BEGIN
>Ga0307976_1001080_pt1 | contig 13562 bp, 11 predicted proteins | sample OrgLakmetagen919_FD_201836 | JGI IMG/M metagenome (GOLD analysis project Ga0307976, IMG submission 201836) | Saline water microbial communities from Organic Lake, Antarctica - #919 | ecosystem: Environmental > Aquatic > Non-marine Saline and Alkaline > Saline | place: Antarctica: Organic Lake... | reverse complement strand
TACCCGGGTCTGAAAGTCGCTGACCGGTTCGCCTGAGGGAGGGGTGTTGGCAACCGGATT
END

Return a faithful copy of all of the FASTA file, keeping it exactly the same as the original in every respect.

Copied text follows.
>Ga0307976_1001080_pt1 | contig 13562 bp, 11 predicted proteins | sample OrgLakmetagen919_FD_201836 | JGI IMG/M metagenome (GOLD analysis project Ga0307976, IMG submission 201836) | Saline water microbial communities from Organic Lake, Antarctica - #919 | ecosystem: Environmental > Aquatic > Non-marine Saline and Alkaline > Saline | place: Antarctica: Organic Lake... | reverse complement strand
TACCCGGGTCTGAAAGTCGCTGACCGGTTCGCCTGAGGGAGGGGTGTTGGCAACCGGATT